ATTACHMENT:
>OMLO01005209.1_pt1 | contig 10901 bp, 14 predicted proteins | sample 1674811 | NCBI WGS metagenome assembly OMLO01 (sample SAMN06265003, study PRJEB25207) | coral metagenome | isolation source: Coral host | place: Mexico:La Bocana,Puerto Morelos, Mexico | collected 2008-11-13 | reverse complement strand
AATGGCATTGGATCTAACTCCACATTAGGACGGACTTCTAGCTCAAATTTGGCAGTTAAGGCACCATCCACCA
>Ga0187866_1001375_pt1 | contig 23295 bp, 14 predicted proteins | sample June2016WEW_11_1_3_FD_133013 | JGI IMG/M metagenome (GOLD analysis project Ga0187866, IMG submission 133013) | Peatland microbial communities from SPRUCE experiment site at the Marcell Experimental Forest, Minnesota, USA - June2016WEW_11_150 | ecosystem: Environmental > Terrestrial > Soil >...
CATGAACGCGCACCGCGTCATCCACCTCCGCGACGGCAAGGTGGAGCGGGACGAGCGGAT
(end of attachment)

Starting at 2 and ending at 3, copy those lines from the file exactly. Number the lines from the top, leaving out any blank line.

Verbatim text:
AATGGCATTGGATCTAACTCCACATTAGGACGGACTTCTAGCTCAAATTTGGCAGTTAAGGCACCATCCACCA
>Ga0187866_1001375_pt1 | contig 23295 bp, 14 predicted proteins | sample June2016WEW_11_1_3_FD_133013 | JGI IMG/M metagenome (GOLD analysis project Ga0187866, IMG submission 133013) | Peatland microbial communities from SPRUCE experiment site at the Marcell Experimental Forest, Minnesota, USA - June2016WEW_11_150 | ecosystem: Environmental > Terrestrial > Soil >...